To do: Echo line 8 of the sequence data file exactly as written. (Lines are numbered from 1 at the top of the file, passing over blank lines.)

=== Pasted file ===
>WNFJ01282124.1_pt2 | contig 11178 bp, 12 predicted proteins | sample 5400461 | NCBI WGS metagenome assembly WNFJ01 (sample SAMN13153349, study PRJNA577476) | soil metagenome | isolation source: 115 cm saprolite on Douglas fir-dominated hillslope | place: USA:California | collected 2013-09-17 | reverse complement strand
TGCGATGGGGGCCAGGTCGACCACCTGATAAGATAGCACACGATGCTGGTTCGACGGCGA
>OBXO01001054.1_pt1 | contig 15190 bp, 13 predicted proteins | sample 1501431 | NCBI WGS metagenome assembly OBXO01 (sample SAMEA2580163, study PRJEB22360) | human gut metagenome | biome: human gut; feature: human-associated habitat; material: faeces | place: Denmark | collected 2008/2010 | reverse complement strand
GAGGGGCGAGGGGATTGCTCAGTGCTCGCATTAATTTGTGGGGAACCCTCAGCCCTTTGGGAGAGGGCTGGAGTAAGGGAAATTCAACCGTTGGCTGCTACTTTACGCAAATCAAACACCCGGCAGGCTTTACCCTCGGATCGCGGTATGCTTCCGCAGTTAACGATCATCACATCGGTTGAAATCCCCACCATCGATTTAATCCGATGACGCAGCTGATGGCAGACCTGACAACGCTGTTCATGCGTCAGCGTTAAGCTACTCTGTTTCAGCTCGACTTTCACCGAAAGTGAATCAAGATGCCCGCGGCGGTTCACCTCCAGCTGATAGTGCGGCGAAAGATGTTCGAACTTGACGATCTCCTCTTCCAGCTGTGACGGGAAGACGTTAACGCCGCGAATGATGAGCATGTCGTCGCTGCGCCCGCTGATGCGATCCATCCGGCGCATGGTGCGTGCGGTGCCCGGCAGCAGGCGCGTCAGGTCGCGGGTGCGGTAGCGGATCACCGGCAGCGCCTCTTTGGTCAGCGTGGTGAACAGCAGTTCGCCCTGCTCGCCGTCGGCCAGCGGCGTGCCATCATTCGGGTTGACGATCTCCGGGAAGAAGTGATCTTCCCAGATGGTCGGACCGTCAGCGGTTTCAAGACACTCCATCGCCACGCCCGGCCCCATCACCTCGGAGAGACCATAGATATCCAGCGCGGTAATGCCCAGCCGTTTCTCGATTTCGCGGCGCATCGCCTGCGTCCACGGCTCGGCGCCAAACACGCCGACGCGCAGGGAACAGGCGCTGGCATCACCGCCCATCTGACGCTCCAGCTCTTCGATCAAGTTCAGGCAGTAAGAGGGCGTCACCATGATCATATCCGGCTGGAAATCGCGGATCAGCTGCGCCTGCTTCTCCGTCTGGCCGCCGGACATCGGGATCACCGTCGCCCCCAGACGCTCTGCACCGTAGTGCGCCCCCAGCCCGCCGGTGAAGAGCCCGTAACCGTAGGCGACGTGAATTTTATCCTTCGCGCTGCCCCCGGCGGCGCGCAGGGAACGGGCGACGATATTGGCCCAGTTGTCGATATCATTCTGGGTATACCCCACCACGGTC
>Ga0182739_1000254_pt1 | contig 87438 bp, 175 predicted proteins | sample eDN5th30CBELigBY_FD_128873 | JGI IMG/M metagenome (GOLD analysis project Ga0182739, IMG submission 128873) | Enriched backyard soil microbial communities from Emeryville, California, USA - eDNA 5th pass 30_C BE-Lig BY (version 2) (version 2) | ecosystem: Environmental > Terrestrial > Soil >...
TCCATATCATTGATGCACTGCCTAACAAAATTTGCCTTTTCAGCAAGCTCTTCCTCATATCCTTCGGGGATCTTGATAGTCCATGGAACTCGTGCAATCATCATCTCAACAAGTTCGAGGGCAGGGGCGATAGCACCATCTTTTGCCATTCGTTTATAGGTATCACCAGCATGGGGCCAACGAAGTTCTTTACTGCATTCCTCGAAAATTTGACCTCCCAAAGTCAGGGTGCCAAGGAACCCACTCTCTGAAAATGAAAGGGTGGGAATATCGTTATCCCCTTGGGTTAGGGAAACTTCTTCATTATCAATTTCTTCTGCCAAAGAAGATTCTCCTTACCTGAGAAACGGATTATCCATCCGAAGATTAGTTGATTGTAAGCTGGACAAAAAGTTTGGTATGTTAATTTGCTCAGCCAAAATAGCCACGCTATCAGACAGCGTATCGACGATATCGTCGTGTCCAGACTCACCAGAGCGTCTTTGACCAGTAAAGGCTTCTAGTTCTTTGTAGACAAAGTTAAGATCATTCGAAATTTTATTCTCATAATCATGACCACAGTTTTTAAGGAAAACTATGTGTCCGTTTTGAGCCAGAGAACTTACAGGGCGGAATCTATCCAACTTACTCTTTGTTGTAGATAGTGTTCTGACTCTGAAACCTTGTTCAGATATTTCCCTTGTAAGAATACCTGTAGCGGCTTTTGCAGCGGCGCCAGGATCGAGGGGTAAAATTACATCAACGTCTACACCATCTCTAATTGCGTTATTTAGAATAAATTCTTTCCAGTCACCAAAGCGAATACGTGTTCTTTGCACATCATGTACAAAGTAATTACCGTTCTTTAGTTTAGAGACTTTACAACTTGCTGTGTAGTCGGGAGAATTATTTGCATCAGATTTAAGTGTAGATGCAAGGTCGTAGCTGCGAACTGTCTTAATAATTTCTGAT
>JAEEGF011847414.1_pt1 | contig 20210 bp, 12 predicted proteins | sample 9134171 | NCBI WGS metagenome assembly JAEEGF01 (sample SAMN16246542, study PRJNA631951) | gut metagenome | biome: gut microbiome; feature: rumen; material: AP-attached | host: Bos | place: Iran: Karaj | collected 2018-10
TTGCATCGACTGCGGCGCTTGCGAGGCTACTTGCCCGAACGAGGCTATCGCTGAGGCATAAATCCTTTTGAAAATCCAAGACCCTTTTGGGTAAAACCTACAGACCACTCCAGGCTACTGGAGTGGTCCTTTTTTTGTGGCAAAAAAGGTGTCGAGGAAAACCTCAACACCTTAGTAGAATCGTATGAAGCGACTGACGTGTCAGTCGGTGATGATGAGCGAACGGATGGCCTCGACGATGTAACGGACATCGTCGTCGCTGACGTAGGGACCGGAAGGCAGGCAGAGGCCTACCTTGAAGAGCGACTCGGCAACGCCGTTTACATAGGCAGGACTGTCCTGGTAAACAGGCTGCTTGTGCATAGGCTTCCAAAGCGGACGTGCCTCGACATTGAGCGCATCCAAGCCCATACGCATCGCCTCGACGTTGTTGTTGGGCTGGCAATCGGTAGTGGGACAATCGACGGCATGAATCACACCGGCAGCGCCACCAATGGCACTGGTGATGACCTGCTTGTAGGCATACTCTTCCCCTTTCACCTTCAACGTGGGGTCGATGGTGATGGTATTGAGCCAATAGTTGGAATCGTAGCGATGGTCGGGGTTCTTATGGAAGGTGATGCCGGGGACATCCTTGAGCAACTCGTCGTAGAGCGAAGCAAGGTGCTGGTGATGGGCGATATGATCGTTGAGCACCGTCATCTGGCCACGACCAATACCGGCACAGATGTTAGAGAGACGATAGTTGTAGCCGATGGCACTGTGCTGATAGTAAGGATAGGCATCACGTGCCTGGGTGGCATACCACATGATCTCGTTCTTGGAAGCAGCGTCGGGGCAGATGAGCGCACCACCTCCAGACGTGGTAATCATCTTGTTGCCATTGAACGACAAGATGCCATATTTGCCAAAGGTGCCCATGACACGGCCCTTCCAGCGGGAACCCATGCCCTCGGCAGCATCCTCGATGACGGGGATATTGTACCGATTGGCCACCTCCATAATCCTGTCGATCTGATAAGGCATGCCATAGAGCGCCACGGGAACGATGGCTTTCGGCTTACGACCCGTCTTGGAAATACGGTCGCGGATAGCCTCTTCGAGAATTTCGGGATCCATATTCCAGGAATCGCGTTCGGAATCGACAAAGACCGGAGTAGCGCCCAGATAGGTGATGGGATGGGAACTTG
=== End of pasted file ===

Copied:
TTGCATCGACTGCGGCGCTTGCGAGGCTACTTGCCCGAACGAGGCTATCGCTGAGGCATAAATCCTTTTGAAAATCCAAGACCCTTTTGGGTAAAACCTACAGACCACTCCAGGCTACTGGAGTGGTCCTTTTTTTGTGGCAAAAAAGGTGTCGAGGAAAACCTCAACACCTTAGTAGAATCGTATGAAGCGACTGACGTGTCAGTCGGTGATGATGAGCGAACGGATGGCCTCGACGATGTAACGGACATCGTCGTCGCTGACGTAGGGACCGGAAGGCAGGCAGAGGCCTACCTTGAAGAGCGACTCGGCAACGCCGTTTACATAGGCAGGACTGTCCTGGTAAACAGGCTGCTTGTGCATAGGCTTCCAAAGCGGACGTGCCTCGACATTGAGCGCATCCAAGCCCATACGCATCGCCTCGACGTTGTTGTTGGGCTGGCAATCGGTAGTGGGACAATCGACGGCATGAATCACACCGGCAGCGCCACCAATGGCACTGGTGATGACCTGCTTGTAGGCATACTCTTCCCCTTTCACCTTCAACGTGGGGTCGATGGTGATGGTATTGAGCCAATAGTTGGAATCGTAGCGATGGTCGGGGTTCTTATGGAAGGTGATGCCGGGGACATCCTTGAGCAACTCGTCGTAGAGCGAAGCAAGGTGCTGGTGATGGGCGATATGATCGTTGAGCACCGTCATCTGGCCACGACCAATACCGGCACAGATGTTAGAGAGACGATAGTTGTAGCCGATGGCACTGTGCTGATAGTAAGGATAGGCATCACGTGCCTGGGTGGCATACCACATGATCTCGTTCTTGGAAGCAGCGTCGGGGCAGATGAGCGCACCACCTCCAGACGTGGTAATCATCTTGTTGCCATTGAACGACAAGATGCCATATTTGCCAAAGGTGCCCATGACACGGCCCTTCCAGCGGGAACCCATGCCCTCGGCAGCATCCTCGATGACGGGGATATTGTACCGATTGGCCACCTCCATAATCCTGTCGATCTGATAAGGCATGCCATAGAGCGCCACGGGAACGATGGCTTTCGGCTTACGACCCGTCTTGGAAATACGGTCGCGGATAGCCTCTTCGAGAATTTCGGGATCCATATTCCAGGAATCGCGTTCGGAATCGACAAAGACCGGAGTAGCGCCCAGATAGGTGATGGGATGGGAACTTG